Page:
Then you have your Hungarians who put their family name first and their given name last. I think Vietnamese do that too. Last names can vary between generations, can actually be first names, and can even be nonexistent.


That's some mighty fancy explainin' there, Mr. Poo.
 
2018-05-17 12:44:09 PM  
I'm the Earl of Obe.

/what you say?
 
2018-05-17 01:15:07 PM  

HailRobonia: OldJames: Is Sir Haywood Jablome available?

No, but Baron Gene Masseth is.


I'm ashamed to say this but I never got the Gene Masseth thing. I've asked friends and they don't get it either. Will someone please explain? Thank you.
 
2018-05-17 01:19:13 PM  
TFA doesn't understand the difference between a title and a surname.  "Wales" and "Cambridge" aren't surnames, they're titles that are used in the place of surnames as a matter of convenience and tradition.  As TFA correctly points out, the British royal family's last name is Mountbatten-Windsor, although the Queen is technically the last member of the house of Windsor.  In addition, the name of the royal house is not necessarily the same as the monarch's surname.  The house of Windsor is an example where the surname is the same as the house name.  Its predecessor, the house of Saxe-Coburg-Gotha, is an example where the surname (Wettin) was different.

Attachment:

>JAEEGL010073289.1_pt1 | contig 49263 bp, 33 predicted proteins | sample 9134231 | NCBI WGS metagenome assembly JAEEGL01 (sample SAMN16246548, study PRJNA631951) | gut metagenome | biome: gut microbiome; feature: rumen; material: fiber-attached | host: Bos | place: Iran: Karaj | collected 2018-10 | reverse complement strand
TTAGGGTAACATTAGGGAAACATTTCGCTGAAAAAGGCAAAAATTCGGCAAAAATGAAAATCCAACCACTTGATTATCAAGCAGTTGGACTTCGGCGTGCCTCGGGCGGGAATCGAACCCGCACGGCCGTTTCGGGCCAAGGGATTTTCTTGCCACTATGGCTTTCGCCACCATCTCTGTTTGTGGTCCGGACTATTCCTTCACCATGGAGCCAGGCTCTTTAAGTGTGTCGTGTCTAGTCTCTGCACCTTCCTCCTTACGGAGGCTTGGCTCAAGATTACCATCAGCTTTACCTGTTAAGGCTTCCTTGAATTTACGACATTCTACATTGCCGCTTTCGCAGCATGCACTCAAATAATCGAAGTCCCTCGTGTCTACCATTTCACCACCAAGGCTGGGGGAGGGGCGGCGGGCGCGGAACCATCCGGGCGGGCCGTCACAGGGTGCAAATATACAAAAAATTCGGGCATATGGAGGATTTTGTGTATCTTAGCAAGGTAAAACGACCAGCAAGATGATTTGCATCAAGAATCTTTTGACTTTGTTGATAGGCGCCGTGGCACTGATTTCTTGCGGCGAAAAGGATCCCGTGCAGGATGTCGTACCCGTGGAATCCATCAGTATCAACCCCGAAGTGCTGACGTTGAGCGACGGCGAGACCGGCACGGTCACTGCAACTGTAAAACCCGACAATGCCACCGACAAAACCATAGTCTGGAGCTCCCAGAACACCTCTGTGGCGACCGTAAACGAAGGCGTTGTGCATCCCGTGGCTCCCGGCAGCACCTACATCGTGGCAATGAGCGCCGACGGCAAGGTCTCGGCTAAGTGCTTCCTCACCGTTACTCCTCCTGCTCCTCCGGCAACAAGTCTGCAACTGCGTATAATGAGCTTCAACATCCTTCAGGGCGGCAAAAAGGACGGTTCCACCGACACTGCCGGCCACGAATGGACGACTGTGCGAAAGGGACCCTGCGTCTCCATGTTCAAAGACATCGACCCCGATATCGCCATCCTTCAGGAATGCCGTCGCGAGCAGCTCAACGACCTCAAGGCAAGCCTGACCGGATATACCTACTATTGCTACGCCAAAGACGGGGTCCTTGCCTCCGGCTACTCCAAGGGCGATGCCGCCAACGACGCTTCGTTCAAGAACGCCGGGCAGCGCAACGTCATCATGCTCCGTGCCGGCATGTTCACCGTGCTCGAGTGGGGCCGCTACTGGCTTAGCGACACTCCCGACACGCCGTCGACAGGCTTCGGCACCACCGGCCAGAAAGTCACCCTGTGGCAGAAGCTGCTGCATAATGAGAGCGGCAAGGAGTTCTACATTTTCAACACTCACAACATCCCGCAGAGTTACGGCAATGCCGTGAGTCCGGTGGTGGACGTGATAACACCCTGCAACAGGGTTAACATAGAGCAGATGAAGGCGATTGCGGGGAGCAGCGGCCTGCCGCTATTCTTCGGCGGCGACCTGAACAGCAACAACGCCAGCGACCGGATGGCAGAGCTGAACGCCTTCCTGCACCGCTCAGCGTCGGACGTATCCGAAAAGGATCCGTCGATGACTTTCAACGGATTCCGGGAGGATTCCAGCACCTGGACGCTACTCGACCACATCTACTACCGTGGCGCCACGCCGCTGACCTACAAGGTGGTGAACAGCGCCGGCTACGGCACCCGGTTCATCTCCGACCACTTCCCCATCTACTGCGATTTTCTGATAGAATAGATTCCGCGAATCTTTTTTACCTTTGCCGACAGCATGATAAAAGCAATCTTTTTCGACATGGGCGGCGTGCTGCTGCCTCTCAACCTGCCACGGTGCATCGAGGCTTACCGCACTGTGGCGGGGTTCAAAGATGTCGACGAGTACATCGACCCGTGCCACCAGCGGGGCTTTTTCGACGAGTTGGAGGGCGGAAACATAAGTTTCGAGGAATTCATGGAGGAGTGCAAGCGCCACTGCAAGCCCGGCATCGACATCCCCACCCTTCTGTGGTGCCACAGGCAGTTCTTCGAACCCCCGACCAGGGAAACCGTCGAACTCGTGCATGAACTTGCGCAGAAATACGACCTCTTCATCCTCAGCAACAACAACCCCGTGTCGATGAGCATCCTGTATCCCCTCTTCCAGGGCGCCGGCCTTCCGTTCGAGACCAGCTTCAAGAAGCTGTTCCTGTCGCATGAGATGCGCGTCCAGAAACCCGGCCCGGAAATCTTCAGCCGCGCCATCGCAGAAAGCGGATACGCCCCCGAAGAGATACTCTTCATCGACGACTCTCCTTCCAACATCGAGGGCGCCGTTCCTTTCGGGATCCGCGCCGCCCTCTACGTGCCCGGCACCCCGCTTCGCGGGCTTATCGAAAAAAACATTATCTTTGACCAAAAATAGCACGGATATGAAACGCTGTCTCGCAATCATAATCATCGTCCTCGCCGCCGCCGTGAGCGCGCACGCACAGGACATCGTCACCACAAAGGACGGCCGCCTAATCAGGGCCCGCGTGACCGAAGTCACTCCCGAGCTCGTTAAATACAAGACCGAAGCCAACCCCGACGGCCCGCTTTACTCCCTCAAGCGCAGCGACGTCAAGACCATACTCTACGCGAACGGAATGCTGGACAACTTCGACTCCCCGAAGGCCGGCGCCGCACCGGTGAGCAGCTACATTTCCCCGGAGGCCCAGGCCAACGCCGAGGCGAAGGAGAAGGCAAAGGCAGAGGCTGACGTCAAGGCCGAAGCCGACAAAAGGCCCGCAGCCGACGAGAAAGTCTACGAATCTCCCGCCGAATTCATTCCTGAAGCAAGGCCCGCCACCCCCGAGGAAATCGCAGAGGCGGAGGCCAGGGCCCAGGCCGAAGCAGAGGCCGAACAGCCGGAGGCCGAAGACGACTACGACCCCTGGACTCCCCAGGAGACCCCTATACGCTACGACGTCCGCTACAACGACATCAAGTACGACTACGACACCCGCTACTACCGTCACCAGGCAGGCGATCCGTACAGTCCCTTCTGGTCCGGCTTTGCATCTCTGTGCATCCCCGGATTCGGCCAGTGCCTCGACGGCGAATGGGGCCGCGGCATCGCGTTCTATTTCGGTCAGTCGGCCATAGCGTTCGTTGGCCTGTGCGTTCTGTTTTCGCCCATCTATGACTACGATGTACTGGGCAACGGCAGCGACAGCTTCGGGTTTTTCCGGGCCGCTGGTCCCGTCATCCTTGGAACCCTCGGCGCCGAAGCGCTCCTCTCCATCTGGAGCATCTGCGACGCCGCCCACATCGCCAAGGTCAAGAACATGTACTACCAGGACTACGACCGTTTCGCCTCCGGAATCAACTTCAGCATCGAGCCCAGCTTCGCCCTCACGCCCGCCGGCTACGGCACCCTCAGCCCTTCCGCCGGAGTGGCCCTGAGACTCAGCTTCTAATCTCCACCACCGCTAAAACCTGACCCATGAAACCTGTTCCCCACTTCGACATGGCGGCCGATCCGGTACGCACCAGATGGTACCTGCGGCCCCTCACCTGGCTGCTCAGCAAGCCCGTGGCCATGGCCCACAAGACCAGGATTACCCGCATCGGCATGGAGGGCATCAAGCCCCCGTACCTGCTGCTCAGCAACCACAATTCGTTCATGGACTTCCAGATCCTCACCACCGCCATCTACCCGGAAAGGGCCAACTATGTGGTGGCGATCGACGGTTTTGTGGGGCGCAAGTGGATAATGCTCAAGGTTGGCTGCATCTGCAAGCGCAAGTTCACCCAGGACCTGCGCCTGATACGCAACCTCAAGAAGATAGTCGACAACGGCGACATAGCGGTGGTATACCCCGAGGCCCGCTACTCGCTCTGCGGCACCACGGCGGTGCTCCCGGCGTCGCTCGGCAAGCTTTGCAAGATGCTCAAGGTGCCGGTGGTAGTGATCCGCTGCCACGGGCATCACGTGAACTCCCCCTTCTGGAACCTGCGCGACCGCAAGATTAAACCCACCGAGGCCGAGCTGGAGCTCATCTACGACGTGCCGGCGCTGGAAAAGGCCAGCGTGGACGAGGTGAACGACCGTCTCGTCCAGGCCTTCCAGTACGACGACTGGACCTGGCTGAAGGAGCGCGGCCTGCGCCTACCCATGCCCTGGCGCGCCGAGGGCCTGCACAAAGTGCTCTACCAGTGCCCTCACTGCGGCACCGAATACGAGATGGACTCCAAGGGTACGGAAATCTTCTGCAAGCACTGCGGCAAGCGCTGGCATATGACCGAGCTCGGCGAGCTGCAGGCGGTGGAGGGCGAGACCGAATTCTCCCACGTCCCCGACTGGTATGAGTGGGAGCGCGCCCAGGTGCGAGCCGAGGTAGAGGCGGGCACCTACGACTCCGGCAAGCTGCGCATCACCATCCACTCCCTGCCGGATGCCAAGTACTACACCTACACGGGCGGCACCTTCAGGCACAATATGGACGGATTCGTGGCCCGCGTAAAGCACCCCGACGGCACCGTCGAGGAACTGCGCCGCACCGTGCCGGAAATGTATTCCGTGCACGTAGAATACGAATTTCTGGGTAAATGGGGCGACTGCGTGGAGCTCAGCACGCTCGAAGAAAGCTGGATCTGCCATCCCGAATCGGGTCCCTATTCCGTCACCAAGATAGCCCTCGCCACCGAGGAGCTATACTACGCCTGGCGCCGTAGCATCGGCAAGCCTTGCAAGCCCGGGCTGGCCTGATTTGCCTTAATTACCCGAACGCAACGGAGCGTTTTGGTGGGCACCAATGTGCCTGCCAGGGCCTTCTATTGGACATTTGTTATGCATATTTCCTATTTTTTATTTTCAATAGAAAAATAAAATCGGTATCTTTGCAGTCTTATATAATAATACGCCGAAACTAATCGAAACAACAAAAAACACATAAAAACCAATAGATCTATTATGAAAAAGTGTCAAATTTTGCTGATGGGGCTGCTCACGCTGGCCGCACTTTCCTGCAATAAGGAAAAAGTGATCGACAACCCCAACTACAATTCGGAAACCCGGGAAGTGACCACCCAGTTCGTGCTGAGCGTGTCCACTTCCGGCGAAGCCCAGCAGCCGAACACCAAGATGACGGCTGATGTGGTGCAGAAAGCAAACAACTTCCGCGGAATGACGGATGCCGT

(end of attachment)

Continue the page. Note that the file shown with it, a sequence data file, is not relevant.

2018-05-17 01:19:39 PM  

billiamaire: HailRobonia: OldJames: Is Sir Haywood Jablome available?

No, but Baron Gene Masseth is.

I'm ashamed to say this but I never got the Gene Masseth thing. I've asked friends and they don't get it either.


No one does.

That's the joke.
 
2018-05-17 01:19:56 PM  

billiamaire: HailRobonia: OldJames: Is Sir Haywood Jablome available?

No, but Baron Gene Masseth is.

I'm ashamed to say this but I never got the Gene Masseth thing. I've asked friends and they don't get it either. Will someone please explain? Thank you.


The it is the not getting it.  Or in other words, "what is wrong with you?"
 
2018-05-17 01:22:20 PM  
 
2018-05-17 01:33:37 PM  
Since I had the same problem for years I'll bite:

1.  Google "gene masseth" without quotes of course.
2.  Click on any of the images on the page.
3.  Read the names of the good samaritans shoveling snow.
 
2018-05-17 06:24:16 PM  

SansNeural: billiamaire: HailRobonia: OldJames: Is Sir Haywood Jablome available?